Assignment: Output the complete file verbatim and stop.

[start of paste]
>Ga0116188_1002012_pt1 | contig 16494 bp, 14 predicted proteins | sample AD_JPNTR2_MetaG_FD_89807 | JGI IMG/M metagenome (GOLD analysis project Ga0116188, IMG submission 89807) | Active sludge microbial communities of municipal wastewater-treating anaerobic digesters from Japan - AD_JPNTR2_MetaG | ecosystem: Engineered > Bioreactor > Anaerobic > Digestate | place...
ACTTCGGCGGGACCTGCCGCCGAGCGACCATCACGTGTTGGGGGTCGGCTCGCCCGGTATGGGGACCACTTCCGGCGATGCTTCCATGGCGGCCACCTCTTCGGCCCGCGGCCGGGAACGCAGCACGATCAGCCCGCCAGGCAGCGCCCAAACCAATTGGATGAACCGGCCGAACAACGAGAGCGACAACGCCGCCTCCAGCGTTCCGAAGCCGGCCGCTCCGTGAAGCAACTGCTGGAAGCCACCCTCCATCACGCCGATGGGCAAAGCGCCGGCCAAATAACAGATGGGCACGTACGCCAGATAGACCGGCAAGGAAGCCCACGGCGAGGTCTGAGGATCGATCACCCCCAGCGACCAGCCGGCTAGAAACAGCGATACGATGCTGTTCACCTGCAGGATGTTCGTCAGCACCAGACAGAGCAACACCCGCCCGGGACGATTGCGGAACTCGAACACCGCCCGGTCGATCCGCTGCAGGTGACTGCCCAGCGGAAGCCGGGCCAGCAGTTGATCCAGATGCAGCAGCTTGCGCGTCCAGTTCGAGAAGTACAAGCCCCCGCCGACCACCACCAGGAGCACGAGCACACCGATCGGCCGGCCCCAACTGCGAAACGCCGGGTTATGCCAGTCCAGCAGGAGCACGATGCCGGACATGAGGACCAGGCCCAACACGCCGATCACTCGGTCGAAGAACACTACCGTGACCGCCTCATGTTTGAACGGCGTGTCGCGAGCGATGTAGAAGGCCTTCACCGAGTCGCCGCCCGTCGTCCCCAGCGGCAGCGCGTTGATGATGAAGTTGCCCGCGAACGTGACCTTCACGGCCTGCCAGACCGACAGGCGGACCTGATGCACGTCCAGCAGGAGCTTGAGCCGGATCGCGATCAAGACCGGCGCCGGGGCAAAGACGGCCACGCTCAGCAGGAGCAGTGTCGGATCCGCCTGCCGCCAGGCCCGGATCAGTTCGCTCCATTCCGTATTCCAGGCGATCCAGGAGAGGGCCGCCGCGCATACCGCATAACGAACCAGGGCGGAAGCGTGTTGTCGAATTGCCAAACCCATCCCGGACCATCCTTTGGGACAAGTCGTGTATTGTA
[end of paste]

>Ga0116188_1002012_pt1 | contig 16494 bp, 14 predicted proteins | sample AD_JPNTR2_MetaG_FD_89807 | JGI IMG/M metagenome (GOLD analysis project Ga0116188, IMG submission 89807) | Active sludge microbial communities of municipal wastewater-treating anaerobic digesters from Japan - AD_JPNTR2_MetaG | ecosystem: Engineered > Bioreactor > Anaerobic > Digestate | place...
ACTTCGGCGGGACCTGCCGCCGAGCGACCATCACGTGTTGGGGGTCGGCTCGCCCGGTATGGGGACCACTTCCGGCGATGCTTCCATGGCGGCCACCTCTTCGGCCCGCGGCCGGGAACGCAGCACGATCAGCCCGCCAGGCAGCGCCCAAACCAATTGGATGAACCGGCCGAACAACGAGAGCGACAACGCCGCCTCCAGCGTTCCGAAGCCGGCCGCTCCGTGAAGCAACTGCTGGAAGCCACCCTCCATCACGCCGATGGGCAAAGCGCCGGCCAAATAACAGATGGGCACGTACGCCAGATAGACCGGCAAGGAAGCCCACGGCGAGGTCTGAGGATCGATCACCCCCAGCGACCAGCCGGCTAGAAACAGCGATACGATGCTGTTCACCTGCAGGATGTTCGTCAGCACCAGACAGAGCAACACCCGCCCGGGACGATTGCGGAACTCGAACACCGCCCGGTCGATCCGCTGCAGGTGACTGCCCAGCGGAAGCCGGGCCAGCAGTTGATCCAGATGCAGCAGCTTGCGCGTCCAGTTCGAGAAGTACAAGCCCCCGCCGACCACCACCAGGAGCACGAGCACACCGATCGGCCGGCCCCAACTGCGAAACGCCGGGTTATGCCAGTCCAGCAGGAGCACGATGCCGGACATGAGGACCAGGCCCAACACGCCGATCACTCGGTCGAAGAACACTACCGTGACCGCCTCATGTTTGAACGGCGTGTCGCGAGCGATGTAGAAGGCCTTCACCGAGTCGCCGCCCGTCGTCCCCAGCGGCAGCGCGTTGATGATGAAGTTGCCCGCGAACGTGACCTTCACGGCCTGCCAGACCGACAGGCGGACCTGATGCACGTCCAGCAGGAGCTTGAGCCGGATCGCGATCAAGACCGGCGCCGGGGCAAAGACGGCCACGCTCAGCAGGAGCAGTGTCGGATCCGCCTGCCGCCAGGCCCGGATCAGTTCGCTCCATTCCGTATTCCAGGCGATCCAGGAGAGGGCCGCCGCGCATACCGCATAACGAACCAGGGCGGAAGCGTGTTGTCGAATTGCCAAACCCATCCCGGACCATCCTTTGGGACAAGTCGTGTATTGTA